The documents reveal the range of legal, financial, and estate-related transactions initiated by or concerning the Stoneman
family and their associates. Included in this series are legal agreements, banking statements, inventories of the Stoneman's
estate, and general financial records. The correspondence includes personal and business letters to and by the Stoneman family
members and their associates. Two letters dated January 1889 were written by General George Stoneman while he was still living
in Los Angeles. Most of the letters were penned after the generals' death in September 1894, and directed to John T. Stoneman,
administrator of his brother's estate. The ephemera includes newspaper clippings (obituaries of George Stoneman from Buffalo,
NY newspapers) and several miscellaneous items. Notable participants include William B. Allison, Thomas Updegraff and the
United States Army.
Although best known for his service in the Union cavalry during the Civil War, Major General George Stoneman extended his
career into civil and political spheres after the war. Near the end of the conflict, he married Mary Oliver Hardisty of Baltimore,
Maryland, with whom he eventually had four children: George J., Adele, Katherine, and Cornelius. After poor health forced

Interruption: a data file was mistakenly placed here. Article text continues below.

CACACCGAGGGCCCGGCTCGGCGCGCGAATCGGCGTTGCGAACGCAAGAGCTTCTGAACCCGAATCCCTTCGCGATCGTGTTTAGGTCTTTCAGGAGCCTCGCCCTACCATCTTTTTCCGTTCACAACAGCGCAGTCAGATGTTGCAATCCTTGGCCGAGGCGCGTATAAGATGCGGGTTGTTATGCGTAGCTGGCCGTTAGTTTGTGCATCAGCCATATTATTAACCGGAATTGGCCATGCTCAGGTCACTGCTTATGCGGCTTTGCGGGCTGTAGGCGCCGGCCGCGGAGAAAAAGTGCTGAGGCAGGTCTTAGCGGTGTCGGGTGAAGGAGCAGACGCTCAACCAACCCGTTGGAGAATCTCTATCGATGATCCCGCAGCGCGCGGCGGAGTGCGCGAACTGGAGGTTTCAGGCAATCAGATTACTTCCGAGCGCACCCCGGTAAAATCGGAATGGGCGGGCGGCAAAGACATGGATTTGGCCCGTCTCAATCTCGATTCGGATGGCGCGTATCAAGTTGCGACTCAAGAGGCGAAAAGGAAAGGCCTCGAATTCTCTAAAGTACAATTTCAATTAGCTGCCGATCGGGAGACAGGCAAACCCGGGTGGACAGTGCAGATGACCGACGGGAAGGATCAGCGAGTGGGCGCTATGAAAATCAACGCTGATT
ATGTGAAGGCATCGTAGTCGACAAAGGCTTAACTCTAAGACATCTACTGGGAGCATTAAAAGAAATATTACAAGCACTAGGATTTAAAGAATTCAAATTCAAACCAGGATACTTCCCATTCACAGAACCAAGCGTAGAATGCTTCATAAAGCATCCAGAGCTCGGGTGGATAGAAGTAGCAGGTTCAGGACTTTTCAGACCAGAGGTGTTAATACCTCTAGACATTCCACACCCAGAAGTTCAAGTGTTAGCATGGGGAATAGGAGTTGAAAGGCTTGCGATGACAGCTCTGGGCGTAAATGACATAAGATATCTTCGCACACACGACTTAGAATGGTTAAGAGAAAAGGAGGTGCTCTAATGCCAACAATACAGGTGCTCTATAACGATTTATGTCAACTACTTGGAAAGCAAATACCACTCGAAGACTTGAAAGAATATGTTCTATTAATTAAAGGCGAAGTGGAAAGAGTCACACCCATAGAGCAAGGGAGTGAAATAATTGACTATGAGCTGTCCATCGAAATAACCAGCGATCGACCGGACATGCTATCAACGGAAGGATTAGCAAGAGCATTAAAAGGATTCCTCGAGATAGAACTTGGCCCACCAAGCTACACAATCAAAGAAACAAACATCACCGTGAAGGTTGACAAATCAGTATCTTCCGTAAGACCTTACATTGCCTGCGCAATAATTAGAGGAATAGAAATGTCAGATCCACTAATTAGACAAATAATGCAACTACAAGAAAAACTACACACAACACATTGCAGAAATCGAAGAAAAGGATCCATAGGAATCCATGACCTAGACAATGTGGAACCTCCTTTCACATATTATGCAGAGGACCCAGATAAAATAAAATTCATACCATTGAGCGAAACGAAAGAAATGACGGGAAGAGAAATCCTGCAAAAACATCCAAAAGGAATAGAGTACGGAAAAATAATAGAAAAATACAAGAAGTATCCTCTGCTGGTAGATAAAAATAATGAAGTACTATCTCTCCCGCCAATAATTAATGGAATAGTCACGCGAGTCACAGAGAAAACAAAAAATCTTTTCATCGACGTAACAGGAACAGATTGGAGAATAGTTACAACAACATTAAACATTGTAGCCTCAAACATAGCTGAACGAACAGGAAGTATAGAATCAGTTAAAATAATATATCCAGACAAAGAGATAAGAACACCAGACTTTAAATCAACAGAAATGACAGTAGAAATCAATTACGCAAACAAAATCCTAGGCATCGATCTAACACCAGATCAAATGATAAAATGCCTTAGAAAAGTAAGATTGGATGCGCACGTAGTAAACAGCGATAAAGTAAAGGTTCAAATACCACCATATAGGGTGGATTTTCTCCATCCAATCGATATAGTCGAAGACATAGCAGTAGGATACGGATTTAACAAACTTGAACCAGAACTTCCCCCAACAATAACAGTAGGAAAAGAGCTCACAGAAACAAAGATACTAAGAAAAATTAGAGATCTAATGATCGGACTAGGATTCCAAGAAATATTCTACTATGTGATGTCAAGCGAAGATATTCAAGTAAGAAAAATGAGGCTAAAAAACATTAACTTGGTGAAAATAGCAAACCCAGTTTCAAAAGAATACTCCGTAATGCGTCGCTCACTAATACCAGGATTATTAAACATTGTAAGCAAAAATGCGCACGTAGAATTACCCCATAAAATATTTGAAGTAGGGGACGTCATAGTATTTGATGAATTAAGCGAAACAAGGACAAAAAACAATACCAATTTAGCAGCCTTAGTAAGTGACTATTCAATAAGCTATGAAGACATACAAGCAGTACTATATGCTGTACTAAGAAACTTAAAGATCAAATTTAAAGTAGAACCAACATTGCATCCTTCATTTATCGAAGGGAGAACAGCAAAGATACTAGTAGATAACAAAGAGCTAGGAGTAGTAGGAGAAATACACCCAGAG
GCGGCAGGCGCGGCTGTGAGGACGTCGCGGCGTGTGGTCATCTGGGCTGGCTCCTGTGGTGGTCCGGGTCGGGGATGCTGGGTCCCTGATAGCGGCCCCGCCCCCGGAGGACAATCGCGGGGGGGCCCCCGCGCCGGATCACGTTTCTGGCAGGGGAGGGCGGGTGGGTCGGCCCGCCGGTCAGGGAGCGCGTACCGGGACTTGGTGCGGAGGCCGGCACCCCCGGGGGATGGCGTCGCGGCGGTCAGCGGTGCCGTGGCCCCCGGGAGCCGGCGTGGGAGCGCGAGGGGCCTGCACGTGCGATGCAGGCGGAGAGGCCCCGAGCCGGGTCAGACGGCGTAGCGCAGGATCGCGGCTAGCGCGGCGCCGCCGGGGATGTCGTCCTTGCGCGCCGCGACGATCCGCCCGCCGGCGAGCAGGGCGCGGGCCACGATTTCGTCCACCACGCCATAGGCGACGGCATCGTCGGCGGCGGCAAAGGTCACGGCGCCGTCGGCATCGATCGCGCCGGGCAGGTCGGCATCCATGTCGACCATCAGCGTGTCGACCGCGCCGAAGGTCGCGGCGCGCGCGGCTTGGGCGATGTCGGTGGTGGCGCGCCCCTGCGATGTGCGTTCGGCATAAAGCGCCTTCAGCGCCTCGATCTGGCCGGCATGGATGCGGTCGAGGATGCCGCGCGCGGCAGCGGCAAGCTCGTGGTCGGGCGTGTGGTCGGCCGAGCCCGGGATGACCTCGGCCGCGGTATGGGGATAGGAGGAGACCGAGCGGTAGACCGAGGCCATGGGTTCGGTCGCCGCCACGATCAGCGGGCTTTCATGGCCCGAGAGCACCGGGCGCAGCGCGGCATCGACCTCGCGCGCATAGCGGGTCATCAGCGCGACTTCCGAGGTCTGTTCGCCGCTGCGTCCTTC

him to resign as commander of the Department of Arizona in 1871, Stoneman relocated with his family to the "Los Robles" estate
in the greater Los Angeles area. His political career in California began with his appointment as Railroad Commissioner in
1879, and culminated in his tenure as the state’s Democratic governor from 1883 to 1887. Domestic, health, and financial troubles
vexed Stoneman by the end of this governorship, apparently compelling him to seek respite in his native New York circa 1892.
While staying with his sister, Charlotte S. Williams, wife of New York Senator Benjamin H. Williams, his health continued
to worsen, precluding his return to California. He suffered a stroke in April 1894 from which he was unable to recover. Stoneman
died in Buffalo, NY on September 5, 1894 and was interred at Bentley Cemetery in Lakewood, NY. His brother, John T. Stoneman,
assumed the role of administrator of the ex-general’s estate from the time of Stoneman’s death to 1897.
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